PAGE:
Animating Your Player
So far you have learned to design a player image and carry out the necessary PMG setup routines needed to display it on the screen in any desired color. After finishing this chapter you will be able to move your player around on the screen with or without joystick control.
Animation of a player without joystick control is much easier to program, so let's start with that first.
ANIMATION WITHOUT A JOYSTICK
Once you have a PMG setup routine working, it's quite easy to produce different results with minor program changes. In the program in the previous chapter we established the position of our player with the statements "X0=175" and "Y0=75." We used X0 to specify the horizontal position and Y0 to specify the vertical. In our new animation program, we will still use these statements to tell where we want the player first positioned. But after that we will set up a loop in which we will either increase or decrease the values in X0 and Y0. (We will use X0 for the horizontal position of player 0 since "X" in mathematics traditionally refers to the horizontal plane. Similarly, "Y" usually refers to the vertical plane. So I use Y0 to control the vertical position of the player.)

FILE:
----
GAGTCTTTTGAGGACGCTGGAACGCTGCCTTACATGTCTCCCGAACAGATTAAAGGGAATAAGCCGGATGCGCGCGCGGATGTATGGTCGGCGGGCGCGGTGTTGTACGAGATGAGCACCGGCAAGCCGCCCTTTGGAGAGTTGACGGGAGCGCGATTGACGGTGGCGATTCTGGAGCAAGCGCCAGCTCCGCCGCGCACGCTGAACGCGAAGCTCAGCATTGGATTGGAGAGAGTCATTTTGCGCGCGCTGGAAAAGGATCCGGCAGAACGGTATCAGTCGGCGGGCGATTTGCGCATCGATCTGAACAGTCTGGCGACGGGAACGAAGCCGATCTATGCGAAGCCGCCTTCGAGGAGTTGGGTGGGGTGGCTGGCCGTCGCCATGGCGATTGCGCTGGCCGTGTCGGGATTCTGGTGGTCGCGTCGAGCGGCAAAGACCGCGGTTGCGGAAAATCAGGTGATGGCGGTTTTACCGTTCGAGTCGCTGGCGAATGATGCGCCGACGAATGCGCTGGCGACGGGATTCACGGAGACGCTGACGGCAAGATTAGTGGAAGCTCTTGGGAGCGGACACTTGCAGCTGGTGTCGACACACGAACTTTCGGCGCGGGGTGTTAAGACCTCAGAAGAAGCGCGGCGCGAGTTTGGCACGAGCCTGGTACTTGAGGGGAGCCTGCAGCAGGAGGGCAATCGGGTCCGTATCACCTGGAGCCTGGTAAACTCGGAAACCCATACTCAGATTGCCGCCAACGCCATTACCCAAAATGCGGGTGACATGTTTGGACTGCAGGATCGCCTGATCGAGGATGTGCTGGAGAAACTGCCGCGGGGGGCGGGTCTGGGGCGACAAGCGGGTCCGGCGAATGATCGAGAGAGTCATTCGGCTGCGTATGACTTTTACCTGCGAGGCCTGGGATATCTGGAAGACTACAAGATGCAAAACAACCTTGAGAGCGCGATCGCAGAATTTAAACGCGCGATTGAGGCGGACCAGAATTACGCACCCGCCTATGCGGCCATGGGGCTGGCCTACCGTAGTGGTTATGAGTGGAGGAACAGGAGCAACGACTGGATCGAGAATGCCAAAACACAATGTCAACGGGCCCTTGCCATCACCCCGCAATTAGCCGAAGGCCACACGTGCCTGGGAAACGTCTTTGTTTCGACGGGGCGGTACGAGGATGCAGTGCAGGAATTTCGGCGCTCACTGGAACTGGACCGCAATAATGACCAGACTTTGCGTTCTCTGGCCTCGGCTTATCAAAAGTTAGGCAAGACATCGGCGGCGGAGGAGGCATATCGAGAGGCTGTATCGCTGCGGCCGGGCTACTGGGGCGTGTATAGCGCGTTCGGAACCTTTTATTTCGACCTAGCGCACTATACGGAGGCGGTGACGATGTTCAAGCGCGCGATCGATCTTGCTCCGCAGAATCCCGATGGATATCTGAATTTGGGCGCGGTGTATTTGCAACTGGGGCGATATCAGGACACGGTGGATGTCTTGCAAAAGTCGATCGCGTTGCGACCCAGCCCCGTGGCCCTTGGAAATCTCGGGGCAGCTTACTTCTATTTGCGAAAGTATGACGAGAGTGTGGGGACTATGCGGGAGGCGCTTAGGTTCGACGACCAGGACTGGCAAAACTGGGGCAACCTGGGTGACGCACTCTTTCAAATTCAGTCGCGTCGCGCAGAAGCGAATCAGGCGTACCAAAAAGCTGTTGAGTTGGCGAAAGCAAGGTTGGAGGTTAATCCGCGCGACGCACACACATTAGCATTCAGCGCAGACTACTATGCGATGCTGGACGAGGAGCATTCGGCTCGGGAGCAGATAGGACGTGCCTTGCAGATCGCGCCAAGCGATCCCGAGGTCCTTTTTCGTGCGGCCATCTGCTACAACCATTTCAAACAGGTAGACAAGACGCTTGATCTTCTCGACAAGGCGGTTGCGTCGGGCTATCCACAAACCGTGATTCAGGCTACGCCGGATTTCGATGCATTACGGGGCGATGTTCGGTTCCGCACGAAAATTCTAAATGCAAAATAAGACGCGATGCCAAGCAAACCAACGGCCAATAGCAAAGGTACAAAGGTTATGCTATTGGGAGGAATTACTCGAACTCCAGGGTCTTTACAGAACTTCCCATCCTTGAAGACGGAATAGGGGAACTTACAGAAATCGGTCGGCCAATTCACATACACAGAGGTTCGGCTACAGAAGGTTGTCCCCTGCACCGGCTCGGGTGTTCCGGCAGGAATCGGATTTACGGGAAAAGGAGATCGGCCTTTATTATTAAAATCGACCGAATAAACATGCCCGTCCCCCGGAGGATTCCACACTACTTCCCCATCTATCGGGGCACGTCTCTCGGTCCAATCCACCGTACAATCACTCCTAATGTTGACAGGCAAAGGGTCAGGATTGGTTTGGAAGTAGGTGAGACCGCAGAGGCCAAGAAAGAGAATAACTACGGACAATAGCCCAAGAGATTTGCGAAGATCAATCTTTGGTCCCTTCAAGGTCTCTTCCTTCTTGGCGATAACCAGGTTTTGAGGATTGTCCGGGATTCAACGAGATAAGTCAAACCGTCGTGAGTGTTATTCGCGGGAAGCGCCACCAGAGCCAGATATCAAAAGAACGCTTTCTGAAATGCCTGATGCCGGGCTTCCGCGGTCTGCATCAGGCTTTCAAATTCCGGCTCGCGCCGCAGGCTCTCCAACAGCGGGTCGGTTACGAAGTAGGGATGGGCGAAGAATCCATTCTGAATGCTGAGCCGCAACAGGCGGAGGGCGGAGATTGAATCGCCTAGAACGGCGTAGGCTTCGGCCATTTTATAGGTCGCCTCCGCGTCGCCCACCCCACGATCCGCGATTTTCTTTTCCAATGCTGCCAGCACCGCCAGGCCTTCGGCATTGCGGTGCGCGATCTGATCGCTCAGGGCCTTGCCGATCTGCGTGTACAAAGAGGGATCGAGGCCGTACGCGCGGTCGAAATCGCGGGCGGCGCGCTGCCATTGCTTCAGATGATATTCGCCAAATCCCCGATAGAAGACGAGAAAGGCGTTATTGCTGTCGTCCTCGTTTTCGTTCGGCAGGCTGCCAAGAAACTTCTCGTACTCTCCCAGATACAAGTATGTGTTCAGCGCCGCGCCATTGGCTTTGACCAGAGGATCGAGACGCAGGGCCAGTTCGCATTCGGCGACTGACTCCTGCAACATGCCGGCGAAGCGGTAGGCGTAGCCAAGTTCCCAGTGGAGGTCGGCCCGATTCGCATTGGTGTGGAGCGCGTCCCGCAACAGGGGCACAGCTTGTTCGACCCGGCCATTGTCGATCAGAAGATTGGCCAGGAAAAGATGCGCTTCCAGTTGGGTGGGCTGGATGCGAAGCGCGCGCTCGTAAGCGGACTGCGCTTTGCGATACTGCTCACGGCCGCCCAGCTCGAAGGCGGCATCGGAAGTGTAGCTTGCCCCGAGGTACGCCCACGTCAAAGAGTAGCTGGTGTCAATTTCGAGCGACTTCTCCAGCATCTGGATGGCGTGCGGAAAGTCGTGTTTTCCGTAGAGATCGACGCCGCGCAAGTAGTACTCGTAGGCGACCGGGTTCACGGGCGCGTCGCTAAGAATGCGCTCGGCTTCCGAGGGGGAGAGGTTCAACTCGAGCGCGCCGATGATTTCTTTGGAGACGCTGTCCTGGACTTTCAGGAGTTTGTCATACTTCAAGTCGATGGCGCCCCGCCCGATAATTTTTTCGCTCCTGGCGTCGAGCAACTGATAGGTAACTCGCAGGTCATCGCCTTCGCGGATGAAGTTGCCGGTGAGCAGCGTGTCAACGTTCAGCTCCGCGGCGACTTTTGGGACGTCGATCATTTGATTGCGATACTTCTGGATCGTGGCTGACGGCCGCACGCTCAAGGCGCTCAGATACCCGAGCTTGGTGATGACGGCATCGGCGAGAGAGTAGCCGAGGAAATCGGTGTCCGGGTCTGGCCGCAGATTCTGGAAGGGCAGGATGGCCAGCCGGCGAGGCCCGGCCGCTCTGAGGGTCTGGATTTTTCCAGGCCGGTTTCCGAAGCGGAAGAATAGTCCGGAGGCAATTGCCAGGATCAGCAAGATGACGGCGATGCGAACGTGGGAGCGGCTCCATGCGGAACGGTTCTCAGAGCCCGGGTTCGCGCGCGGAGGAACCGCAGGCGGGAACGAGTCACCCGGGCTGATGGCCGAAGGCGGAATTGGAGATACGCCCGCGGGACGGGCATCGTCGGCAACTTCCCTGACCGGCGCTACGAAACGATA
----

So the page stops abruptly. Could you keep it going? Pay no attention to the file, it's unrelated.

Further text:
Main Program Loop
Here is the start of the main loop of our new program.
- As you examine this code, see if you can tell which statement puts the program into a never-ending loop.
1 GOSUB 200:GOTO 190
200 POKE 53248,X0
230 GOTO 230
Note that because the program is looping, the horizontal and vertical positions of the player are constantly being set. With every pass through the loop we have the opportunity to change the player's position. For example, to move the player up the screen, all we need do is decrease the value in Y0. We can do this with the statement Y0=Y0-1. A better way, though, is to use the statement Y0=Y0-SP, where SP is a variable set to "1." This way you have more flexibility. You can easily set SP to a different value and the player will move more or less rapidly.